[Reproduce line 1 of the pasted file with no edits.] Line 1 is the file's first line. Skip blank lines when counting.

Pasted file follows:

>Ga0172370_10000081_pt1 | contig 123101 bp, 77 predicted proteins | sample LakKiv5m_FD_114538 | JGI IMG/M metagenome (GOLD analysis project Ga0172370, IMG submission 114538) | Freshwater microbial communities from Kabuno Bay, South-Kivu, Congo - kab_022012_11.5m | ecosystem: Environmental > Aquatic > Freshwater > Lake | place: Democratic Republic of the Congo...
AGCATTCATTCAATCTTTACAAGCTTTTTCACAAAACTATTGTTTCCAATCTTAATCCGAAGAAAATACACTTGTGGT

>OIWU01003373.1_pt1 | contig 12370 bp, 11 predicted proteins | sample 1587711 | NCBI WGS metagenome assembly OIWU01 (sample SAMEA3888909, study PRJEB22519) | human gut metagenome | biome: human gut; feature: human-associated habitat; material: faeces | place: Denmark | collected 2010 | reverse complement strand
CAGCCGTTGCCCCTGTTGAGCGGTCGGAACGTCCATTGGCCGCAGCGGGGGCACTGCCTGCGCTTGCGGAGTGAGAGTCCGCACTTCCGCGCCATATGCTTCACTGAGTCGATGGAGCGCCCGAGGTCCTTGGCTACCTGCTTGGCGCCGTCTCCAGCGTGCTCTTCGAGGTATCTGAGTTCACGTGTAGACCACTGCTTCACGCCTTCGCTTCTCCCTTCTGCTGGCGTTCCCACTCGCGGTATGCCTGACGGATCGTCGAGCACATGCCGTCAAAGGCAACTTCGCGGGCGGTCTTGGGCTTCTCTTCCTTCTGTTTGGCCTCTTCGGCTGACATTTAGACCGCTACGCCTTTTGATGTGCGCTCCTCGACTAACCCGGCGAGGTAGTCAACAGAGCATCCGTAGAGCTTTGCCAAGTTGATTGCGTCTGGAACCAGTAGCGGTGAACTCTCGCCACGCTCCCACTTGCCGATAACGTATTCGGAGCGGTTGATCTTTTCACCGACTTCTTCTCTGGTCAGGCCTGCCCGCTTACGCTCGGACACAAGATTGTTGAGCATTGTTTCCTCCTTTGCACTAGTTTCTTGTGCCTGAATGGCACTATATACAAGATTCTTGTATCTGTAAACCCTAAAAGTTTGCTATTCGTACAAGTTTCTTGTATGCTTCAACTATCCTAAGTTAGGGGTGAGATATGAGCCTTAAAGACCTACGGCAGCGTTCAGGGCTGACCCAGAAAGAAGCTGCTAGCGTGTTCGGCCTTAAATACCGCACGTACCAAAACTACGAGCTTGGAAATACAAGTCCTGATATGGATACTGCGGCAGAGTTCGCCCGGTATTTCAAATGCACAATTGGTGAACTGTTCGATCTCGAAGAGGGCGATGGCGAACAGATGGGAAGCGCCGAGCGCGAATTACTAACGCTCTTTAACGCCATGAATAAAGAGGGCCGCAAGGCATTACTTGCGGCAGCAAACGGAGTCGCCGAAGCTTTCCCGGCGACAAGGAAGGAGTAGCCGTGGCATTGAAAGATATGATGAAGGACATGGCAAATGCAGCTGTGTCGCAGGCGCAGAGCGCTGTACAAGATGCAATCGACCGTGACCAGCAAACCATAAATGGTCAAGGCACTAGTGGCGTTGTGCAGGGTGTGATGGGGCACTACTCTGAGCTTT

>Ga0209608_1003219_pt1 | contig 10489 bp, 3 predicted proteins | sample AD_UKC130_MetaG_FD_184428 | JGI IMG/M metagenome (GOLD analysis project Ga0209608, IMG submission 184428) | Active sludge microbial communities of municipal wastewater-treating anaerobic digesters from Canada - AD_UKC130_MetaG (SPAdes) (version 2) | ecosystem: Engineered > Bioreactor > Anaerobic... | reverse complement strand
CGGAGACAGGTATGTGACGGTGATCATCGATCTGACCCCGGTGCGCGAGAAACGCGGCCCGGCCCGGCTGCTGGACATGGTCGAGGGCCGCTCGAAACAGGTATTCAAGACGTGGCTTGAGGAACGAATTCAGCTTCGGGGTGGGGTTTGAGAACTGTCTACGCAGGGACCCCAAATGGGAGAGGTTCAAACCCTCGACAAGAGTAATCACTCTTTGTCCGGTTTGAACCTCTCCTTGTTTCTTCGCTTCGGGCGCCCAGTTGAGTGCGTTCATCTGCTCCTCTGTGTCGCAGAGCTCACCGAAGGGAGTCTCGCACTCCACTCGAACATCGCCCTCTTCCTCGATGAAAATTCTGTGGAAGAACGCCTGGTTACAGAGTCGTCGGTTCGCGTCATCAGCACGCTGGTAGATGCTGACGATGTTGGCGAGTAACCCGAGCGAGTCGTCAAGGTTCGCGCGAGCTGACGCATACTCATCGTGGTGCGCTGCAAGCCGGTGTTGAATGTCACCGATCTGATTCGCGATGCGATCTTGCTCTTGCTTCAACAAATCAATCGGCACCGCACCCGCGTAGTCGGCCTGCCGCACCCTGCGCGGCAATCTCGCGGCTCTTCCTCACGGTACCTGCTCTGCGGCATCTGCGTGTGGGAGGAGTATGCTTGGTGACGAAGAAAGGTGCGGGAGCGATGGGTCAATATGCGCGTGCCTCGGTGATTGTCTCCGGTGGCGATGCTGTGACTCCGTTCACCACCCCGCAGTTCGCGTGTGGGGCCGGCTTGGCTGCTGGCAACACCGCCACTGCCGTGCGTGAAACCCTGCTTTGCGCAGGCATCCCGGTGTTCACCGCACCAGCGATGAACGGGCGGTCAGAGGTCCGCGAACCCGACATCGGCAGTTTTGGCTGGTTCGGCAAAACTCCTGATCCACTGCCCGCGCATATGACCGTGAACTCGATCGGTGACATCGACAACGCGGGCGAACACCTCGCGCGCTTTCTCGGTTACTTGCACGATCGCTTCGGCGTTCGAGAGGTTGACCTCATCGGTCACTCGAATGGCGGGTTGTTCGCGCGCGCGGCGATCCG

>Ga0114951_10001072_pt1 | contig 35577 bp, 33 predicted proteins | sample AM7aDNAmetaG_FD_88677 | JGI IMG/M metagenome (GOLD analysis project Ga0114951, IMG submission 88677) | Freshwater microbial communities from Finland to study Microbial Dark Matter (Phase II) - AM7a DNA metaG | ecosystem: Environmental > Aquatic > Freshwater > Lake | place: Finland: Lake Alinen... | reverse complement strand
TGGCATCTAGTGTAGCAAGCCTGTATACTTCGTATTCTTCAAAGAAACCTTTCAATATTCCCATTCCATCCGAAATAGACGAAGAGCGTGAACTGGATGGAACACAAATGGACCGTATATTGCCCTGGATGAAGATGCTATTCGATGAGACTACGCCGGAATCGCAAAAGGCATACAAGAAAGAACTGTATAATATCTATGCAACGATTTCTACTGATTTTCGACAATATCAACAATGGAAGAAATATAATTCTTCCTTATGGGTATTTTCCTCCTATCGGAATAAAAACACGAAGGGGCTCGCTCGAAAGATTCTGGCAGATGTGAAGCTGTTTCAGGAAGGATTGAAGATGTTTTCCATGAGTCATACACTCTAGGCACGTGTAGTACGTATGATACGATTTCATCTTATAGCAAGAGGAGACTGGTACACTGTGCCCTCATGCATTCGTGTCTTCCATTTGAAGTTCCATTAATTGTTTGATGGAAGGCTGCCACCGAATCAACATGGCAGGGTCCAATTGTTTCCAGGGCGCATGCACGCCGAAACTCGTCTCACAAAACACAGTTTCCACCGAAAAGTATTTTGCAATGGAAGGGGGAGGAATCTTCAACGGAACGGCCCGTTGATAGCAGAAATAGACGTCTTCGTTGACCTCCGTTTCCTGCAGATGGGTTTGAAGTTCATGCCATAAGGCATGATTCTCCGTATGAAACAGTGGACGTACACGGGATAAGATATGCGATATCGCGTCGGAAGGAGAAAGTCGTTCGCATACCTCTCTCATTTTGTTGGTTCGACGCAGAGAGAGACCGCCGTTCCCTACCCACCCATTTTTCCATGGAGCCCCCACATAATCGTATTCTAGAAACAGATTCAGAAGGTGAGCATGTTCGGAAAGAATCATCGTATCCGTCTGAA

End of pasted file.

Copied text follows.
>Ga0172370_10000081_pt1 | contig 123101 bp, 77 predicted proteins | sample LakKiv5m_FD_114538 | JGI IMG/M metagenome (GOLD analysis project Ga0172370, IMG submission 114538) | Freshwater microbial communities from Kabuno Bay, South-Kivu, Congo - kab_022012_11.5m | ecosystem: Environmental > Aquatic > Freshwater > Lake | place: Democratic Republic of the Congo...